Despite the court’s innovative ambitions, it hasn’t always been able to meet the day-to-day needs of the women whom it aims to help. As the number of Asian defendants has surged in Queens, the private counseling agencies, already short of money, have had trouble keeping pace. Over the summer, defendants faced waits of up to six weeks to begin their court-mandated counseling with the New York Asian Women’s Center or Restore NYC. Both organizations said recently that there currently were no waits.

Danielle Sennett, a public defender with Queens Law Associates who is assigned to the court, said any delay could make it more difficult for clients to get work and could keep them stuck, living in danger. “Some women who are in high-risk situations are not being served,” Ms. Sennett said.

The courts do not keep a record of recidivism, although if women are rearrested, they often return to fulfill more counseling sessions. Despite efforts by the New York Police Department’s vice enforcement squad, advocates say the message has not always filtered to the precinct level to treat women as victims when arresting them.

So far this year, the Police Department recorded 686 arrests in Queens on misdemeanor charges of prostitution and loitering, including 149 in the 109th Precinct, covering Flushing, which is where most of the massage parlors in the borough operate.

Queens Criminal Court has only 15 cases pending for trafficking, a felony that is tried in a separate courtroom, deliberately far from Judge Serita’s court.

“In a system that prioritizes a high volume of low-level arrests, you still have to ask: ‘Who is getting arrested?’ ” said Kate Mogulescu, the supervising lawyer of the Trafficking Victims Advocacy Project for the Legal Aid Society in New York. “What’s the endgame?”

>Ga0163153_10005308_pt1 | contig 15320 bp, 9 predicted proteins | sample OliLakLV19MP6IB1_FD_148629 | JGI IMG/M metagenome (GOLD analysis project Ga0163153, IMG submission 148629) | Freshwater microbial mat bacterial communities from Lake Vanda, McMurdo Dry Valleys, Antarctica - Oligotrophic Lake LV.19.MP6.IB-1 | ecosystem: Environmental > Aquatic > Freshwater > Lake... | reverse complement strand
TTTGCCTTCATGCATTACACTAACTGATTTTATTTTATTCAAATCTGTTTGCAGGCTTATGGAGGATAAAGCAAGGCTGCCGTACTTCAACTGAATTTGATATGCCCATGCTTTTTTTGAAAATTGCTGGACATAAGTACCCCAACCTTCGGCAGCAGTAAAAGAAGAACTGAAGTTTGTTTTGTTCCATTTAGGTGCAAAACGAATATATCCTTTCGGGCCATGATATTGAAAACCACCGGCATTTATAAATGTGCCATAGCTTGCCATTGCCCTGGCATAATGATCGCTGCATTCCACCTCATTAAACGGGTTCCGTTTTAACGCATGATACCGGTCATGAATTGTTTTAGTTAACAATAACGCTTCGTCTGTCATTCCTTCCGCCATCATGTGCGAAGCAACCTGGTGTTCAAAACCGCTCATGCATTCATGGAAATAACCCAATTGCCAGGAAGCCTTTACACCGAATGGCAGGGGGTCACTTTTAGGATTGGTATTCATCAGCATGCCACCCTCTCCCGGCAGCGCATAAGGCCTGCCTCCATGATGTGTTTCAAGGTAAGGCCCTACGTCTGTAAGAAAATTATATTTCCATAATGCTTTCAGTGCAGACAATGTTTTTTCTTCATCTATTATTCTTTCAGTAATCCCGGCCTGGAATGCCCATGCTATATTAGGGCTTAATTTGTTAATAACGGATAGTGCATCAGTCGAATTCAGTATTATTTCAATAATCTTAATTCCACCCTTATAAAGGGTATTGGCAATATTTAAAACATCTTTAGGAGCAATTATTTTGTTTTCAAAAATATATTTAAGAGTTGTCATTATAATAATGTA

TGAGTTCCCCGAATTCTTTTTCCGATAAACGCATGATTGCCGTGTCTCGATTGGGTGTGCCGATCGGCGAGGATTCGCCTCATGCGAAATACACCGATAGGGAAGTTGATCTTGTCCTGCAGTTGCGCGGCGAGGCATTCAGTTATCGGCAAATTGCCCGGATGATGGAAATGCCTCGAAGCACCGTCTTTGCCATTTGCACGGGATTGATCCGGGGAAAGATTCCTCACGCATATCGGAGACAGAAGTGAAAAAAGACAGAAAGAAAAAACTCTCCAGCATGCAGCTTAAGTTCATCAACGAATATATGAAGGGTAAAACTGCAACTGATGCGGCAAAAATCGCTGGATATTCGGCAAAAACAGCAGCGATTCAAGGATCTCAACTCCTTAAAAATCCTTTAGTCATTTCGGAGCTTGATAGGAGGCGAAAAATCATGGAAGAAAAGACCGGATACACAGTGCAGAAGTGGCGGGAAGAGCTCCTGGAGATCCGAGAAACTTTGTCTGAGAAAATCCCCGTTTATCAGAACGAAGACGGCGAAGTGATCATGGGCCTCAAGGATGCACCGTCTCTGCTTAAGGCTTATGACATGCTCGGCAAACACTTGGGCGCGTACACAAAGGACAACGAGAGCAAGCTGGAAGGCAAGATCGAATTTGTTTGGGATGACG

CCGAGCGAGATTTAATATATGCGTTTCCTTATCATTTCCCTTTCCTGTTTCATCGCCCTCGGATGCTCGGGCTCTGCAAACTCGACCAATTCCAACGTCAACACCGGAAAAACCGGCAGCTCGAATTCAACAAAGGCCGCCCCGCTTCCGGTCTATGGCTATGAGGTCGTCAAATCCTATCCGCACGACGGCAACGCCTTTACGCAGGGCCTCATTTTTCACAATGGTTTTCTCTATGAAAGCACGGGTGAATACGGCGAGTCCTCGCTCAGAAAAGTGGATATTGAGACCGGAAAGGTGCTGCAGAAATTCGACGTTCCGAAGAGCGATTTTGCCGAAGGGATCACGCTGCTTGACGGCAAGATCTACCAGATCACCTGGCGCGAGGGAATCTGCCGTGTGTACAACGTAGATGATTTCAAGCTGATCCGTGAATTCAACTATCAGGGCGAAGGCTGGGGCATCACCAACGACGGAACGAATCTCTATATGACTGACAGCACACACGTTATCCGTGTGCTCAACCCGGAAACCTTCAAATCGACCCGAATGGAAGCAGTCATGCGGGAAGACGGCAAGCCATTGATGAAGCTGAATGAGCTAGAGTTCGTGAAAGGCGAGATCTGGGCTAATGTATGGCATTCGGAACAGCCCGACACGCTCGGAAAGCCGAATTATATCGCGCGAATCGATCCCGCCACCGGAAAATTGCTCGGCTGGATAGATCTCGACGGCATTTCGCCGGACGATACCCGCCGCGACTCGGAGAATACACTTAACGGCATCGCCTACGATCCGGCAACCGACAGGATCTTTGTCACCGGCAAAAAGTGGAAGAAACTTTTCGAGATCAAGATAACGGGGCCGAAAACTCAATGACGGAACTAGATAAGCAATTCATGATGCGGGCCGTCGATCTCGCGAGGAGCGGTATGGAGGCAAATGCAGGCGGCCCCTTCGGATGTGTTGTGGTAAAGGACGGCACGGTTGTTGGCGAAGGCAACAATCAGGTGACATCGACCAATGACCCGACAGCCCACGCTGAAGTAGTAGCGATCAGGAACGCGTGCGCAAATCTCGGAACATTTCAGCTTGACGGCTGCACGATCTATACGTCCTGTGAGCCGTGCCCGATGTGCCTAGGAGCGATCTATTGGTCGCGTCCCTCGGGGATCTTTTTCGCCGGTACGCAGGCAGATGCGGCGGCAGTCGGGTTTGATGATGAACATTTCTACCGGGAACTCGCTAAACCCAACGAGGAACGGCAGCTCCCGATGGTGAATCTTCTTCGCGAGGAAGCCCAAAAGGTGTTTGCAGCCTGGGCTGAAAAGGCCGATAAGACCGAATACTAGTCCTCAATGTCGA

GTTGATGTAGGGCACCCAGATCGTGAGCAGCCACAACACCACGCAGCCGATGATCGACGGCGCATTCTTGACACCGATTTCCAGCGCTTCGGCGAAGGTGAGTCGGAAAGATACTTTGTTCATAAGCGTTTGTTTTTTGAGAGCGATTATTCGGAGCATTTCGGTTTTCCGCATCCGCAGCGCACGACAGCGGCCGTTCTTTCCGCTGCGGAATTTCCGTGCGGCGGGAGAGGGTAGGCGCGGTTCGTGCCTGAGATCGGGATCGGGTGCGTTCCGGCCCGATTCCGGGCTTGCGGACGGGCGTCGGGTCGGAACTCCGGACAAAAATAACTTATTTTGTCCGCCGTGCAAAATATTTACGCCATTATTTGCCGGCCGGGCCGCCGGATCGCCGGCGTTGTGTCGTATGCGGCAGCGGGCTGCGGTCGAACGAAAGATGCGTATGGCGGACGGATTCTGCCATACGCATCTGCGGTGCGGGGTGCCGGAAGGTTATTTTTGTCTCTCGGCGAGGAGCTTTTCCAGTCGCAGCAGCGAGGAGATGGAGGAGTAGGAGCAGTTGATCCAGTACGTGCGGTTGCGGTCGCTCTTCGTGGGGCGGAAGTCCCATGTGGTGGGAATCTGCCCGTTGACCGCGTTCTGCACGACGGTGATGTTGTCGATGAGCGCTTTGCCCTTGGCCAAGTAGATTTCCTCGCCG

The New York State chief judge, Jonathan Lippman, acknowledged that “the focus should be on the demand, on the traffickers and the buyers.” But he added: “The reality is we don’t make decisions as to who gets arrested, and we want to assure that these victims get the assistance that they need and ultimately get out of ‘the life.’ ”

Clip_178M., 40, who asked to be identified only by her first initial because she is undocumented, is one of those trying to get out. Arrested on a prostitution charge in Queens in May, she went through the counseling program at the New York Asian Women’s Center; when it was over, the group told her to call if she ever ran into trouble again. She said she had been working at what she thought was a legitimate Manhattan massage parlor in September when her bosses forced her to perform commercial sex. They beat her and threatened her life if she did not continue, she said. Desperate, she called the Women’s Center, which swiftly connected her with Sanctuary for legal help.